True, Nukuri win 78th Manchester Road Race, by David Monti, RRW, used with permission.

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Chelanga_True_MRR_2014_Final_Sprint_Small_Jane_Monti.jpg
Sam Chelanga (l) and Ben True battle in the final sprint at the 
2014 Manchester Road Race (photo by Jane Monti for Race Results Weekly). 

Nukuri_MRR_2014_Finish_Small_Jane_Monti.jpg
 Diane Nukuri wins the 2014 Manchester Road Race 
(photo by Jane Monti for Race Results Weekly)

TRUE, NUKURI WIN 78TH MANCHESTER ROAD RACE
By David Monti, @d9monti
(c) 2014 Race Results Weekly, all rights reserved, used with permission. 

MANCHESTER, CONN. (27-Nov) -- With freshly fallen snow covering lawns and trees around the course, Ben True and Diane Nukuri ran to strong victories here this morning at the 78th Manchester Road Race, the oldest and largest race in Connecticut.  True was timed in 21:34 for the 4.748-mile distance, and Nukuri clocked 24:38.

True, the reigning USA 15-K road running champion, had the pleasure --and the challenge-- of running against his training partner, and last year's Manchester champion, Sam Chelanga.  The two were side by side from the starter's gun, and worked together through the flat first mile (4:32), then up the race's big climb in the second mile on Highland Street.  The pair managed to drop 2012 Manchester champion Aaron Braun when they went through two miles (9:25) and the crest of the hill where organizers offered a $1000 prime to the leader.  Chelanga got the prime, a step ahead of True.

"Sam was pushing it and I knew he likes hills a lot," True told Race Results Weekly.  "I always joke when we go running that I've got 50 more pounds to lug up the hill than he does."  He added: "Near the crest I told him I wasn't going to contest him; let him have it and really focused on the finish."

As the pair turned left on to Porter Street just past the crest, True opened a slight gap and the duo pounded down the steep downhill.  Behind them, Braun and Andrew Colley were trying to keep it close, and by the 3-mile mark (13:57), Colley had closed up on the leaders.  Chelanga, his lips chattering against the cold, tried to stay relaxed.

"It was like, let's just have fun today," Chelanga said.  "I know everything about Ben.  I knew in my head everything was going to come down to a kick.  He threw me off when he talked to me up the hill."

The trio was still together through four miles (18:23), and True was clearly trying to drop both his rivals. He picked up the pace slightly, and the three were running single file.  Colley was forced to let go, and ultimately finished third in 21:43.

"It was a great day," Colley told Race Results Weekly.  "They got me on the turn; they put a little surge in, and I wasn't ready for it."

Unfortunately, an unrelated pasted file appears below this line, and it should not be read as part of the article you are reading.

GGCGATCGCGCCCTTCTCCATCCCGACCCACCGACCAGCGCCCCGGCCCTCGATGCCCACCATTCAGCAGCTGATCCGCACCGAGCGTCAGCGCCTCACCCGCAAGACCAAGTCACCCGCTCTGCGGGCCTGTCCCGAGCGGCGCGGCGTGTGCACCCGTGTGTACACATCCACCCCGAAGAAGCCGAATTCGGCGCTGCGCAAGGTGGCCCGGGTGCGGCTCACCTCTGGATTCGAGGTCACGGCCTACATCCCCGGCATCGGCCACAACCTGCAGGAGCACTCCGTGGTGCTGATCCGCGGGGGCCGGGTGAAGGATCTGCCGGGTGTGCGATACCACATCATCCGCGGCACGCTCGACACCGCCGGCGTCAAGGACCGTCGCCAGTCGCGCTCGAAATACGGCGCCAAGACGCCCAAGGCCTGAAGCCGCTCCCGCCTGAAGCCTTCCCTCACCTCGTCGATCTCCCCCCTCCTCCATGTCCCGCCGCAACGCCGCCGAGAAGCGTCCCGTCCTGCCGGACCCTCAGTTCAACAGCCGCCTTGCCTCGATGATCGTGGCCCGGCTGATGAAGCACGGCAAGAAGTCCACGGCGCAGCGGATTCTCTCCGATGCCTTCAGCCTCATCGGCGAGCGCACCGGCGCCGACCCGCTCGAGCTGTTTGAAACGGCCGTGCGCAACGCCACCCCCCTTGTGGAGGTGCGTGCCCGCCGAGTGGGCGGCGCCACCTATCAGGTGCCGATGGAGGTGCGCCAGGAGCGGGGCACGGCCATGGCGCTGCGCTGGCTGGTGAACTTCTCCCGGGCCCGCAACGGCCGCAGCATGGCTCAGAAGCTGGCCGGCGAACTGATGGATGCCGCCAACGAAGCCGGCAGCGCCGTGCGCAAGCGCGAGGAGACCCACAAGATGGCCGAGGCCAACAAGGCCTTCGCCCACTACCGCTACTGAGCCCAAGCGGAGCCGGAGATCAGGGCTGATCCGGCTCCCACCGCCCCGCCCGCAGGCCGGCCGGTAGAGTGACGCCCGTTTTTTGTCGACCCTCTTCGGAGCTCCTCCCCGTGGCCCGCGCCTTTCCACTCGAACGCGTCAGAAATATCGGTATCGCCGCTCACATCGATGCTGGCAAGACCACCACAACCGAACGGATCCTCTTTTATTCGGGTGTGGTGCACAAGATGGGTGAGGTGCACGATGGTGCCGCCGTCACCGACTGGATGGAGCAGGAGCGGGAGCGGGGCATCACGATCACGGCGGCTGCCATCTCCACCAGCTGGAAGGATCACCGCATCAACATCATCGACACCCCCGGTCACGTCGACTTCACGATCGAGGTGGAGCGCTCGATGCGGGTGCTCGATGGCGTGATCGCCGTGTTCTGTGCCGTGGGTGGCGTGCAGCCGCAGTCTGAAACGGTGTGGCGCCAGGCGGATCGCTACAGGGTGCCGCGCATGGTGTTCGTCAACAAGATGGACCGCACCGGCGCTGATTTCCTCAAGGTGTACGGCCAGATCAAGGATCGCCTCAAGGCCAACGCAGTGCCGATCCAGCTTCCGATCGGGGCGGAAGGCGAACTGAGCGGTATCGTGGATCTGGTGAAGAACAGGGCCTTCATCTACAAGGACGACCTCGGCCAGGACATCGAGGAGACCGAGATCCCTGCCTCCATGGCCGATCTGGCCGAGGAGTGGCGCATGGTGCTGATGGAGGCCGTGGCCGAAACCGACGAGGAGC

It was on that final turn onto Main Street where the chess match between Chelanga and True began.  True kept the pace high, but wanted to save something for the final 100 meters which are all uphill.

"It's a long straightaway so you can see for a while," said True. "I wanted to get over that first brick crosswalk; the bricks are a little slick today.  Sam came up on my shoulder and I said, I've got to go now."

True got two steps on Chelanga, who soon looked over his shoulder for Colley.  True crossed the finish line four seconds ahead of Chelanga, picking up the $4000 first place check like his training partner had done last year.

"I just wanted to emulate Sam," said True.  "He got it last year."

For Nukuri, the finish was far less dramatic.  Using her knowledge of the race --she's run this event five times-- and her strength as a marathoner (she's running the Honolulu Marathon next month), she upped the tempo and began to pull away from the field.

"After three miles I just started pushing," said Nukuri, wrapped in a mylar blanket.  "I couldn't tell if I was running faster than everyone.  I was like, I hope I don't die."

Her pace held firm, and by the time she hit the final uphill she had a big gap on miler Lauren Penny of the New Jersey-New York Track Club.  Nukuri went on to win with an 8-second gap over Penney, who clocked 24:44.  Nukuri was genuinely surprised to get the win.

"It's not a hard course once you get on top of the hill," she said.  "Anybody can win it.  So, I really didn't think, honestly, I was going for the win."

Penny was also happy, especially since she hasn't done any speed training yet in advance of the upcoming indoor season.

"Last year I was fourth and I was really excited with that," said Penney.  "I was feeling a little tired in my training last week, so I just figured I'd come out here and see what I had.  Wasn't expecting that, but very happy with it."



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